Ex parte Susan Runnels.Annotate this Case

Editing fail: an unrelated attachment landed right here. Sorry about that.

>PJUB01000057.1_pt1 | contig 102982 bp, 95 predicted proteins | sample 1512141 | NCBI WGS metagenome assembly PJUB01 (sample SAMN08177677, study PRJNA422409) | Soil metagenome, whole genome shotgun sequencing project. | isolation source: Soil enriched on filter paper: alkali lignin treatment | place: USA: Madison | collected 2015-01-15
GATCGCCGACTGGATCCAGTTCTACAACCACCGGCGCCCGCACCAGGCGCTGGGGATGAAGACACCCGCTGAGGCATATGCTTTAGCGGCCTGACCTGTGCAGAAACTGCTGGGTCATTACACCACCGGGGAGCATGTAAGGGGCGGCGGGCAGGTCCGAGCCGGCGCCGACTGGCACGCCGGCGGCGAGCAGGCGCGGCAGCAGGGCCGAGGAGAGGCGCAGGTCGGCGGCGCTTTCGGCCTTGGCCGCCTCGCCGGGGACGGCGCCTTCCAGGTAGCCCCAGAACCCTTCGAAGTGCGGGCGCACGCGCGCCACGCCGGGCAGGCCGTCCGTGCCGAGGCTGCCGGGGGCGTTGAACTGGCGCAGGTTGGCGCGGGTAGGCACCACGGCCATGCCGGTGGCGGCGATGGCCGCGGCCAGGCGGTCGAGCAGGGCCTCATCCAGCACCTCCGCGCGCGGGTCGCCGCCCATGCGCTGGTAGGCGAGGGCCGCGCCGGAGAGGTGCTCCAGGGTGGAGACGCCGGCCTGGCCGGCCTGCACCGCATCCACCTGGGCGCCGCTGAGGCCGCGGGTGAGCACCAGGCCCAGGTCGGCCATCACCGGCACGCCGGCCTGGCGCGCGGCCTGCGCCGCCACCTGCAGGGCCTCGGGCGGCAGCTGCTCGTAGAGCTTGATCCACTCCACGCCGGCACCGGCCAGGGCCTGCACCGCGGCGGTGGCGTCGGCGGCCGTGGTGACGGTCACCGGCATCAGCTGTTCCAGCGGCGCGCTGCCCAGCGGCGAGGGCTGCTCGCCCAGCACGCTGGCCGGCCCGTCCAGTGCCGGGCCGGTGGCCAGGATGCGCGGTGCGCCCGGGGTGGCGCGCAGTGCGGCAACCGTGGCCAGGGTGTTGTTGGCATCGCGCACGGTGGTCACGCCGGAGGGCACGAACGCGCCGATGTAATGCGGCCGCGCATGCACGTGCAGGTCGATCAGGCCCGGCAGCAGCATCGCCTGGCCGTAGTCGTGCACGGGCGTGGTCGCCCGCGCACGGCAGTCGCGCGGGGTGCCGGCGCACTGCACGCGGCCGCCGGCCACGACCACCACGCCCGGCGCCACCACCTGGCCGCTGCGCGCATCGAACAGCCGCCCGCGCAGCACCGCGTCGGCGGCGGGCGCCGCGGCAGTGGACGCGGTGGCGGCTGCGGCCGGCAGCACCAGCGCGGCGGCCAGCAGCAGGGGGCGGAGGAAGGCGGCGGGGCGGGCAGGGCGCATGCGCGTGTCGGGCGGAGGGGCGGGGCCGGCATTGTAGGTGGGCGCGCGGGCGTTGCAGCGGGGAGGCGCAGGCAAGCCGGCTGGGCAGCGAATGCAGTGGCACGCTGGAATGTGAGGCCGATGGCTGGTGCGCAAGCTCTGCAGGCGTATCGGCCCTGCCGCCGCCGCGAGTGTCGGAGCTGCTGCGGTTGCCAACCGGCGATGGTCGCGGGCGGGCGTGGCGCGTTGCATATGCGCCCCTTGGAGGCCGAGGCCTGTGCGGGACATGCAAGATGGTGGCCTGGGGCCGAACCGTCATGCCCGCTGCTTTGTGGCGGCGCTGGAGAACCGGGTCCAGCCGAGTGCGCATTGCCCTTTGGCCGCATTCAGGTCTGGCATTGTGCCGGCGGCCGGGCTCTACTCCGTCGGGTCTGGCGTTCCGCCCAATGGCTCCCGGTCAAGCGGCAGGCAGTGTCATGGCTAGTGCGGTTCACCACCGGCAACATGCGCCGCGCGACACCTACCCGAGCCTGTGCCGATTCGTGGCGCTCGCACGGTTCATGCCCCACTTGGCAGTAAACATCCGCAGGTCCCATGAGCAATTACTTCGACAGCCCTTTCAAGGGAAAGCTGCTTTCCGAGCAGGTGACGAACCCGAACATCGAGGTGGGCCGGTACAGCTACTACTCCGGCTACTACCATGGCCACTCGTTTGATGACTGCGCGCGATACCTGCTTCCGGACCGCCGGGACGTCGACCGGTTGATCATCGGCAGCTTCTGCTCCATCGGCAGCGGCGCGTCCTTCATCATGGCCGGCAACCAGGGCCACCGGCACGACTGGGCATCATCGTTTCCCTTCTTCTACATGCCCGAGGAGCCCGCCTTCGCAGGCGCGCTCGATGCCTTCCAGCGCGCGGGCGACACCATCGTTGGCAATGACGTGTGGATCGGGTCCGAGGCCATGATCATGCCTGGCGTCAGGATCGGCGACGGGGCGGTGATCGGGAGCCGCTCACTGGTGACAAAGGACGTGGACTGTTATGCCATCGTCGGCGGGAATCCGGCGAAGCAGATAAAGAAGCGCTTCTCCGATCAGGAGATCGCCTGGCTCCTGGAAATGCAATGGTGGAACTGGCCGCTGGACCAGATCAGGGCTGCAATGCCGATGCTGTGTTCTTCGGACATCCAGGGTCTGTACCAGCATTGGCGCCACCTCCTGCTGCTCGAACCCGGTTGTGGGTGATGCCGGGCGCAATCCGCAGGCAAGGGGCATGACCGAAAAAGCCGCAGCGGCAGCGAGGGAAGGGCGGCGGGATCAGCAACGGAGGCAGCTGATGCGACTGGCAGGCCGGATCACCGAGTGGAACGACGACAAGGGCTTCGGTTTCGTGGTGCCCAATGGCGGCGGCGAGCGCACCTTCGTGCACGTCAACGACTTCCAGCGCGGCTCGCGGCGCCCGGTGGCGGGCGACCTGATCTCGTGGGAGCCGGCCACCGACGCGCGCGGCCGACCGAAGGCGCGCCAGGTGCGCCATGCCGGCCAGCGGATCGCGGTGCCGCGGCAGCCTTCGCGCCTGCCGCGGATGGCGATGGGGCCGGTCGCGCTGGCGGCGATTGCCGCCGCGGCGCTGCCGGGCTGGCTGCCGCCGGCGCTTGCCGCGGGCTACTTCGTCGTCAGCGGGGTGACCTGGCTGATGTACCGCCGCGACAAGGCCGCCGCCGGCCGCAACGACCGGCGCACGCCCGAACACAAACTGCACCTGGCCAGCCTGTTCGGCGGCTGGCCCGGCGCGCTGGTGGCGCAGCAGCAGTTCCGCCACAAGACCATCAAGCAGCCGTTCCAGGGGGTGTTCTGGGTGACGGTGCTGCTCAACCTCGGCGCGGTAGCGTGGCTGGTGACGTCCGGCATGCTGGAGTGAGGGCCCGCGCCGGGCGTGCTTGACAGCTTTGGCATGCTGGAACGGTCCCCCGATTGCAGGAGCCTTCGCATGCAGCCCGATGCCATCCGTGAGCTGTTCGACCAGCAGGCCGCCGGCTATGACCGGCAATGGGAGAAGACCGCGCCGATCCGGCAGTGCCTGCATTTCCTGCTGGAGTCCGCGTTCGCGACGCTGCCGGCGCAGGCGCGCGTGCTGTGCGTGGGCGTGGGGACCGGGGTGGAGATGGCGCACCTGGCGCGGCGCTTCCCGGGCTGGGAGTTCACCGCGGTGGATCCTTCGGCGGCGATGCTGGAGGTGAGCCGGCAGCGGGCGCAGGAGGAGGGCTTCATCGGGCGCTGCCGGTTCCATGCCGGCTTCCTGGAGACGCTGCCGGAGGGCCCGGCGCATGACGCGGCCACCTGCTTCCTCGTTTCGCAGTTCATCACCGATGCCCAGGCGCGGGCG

Susan Runnels petitioned the Alabama Supreme Court for a writ of mandamus to direct the trial court to enter a summary judgment in her favor of a spoliation-of-evidence claim asserted against her by Amir Fooladi, as father and next friend of Malia Fooladi ("Malia"), was barred by the defense of State-agent immunity. This case arose from an incident in which Malia, a four-year-old student in the prekindergarten program at Elsanor Elementary School, was injured while playing on playground equipment located at the school. Runnels was the principal of the school, operated by the Baldwin County Board of Education. In February 2016, an attorney retained by Malia's family sent a letter to the Board advising it of Malia's injuries and requesting that it preserve the glider. Runnels received a copy of a response letter sent by an attorney for the Board agreeing that the glider would be stored for an indefinite period and that the Board would provide advance notification before disposing of the glider. In response to those requests, Runnels asked the head custodian at the school to put the glider into storage on school grounds, and the head custodian moved the glider into the boiler room of the school. At some point between February 2016 and March 2018, a new custodial assistant at the school removed the glider from the boiler room and placed the glider in the trash. Fooladi alleged Runnels had been negligent and wanton: (1) in failing to ensure that the glider was appropriate for use on a school playground; (2) in failing to ensure that the glider would be safe for children to play on; (3) in failing to maintain the glider in proper working order; and (4) in failing to inspect the glider for defects. Fooladi further alleged that, by permitting the disposal of the glider, Runnels had spoliated evidence, and that spoliation severely impacted Fooladi's ability to prove the product-liability claims asserted against the manufacturer of the glider. Because Fooladi presented no arguments or evidence regarding Runnels's entitlement to State-agent immunity with respect to the spoliation-of-evidence claim, the Supreme Court concluded Fooladi failed to carry his burden of either raising a genuine issue of material fact as to Runnels's entitlement to State-agent immunity or showing that one of the exceptions to State-agent immunity applied in this case. Runnels' petition was granted and the trial court directed to enter an order granting her motion for summary judgment.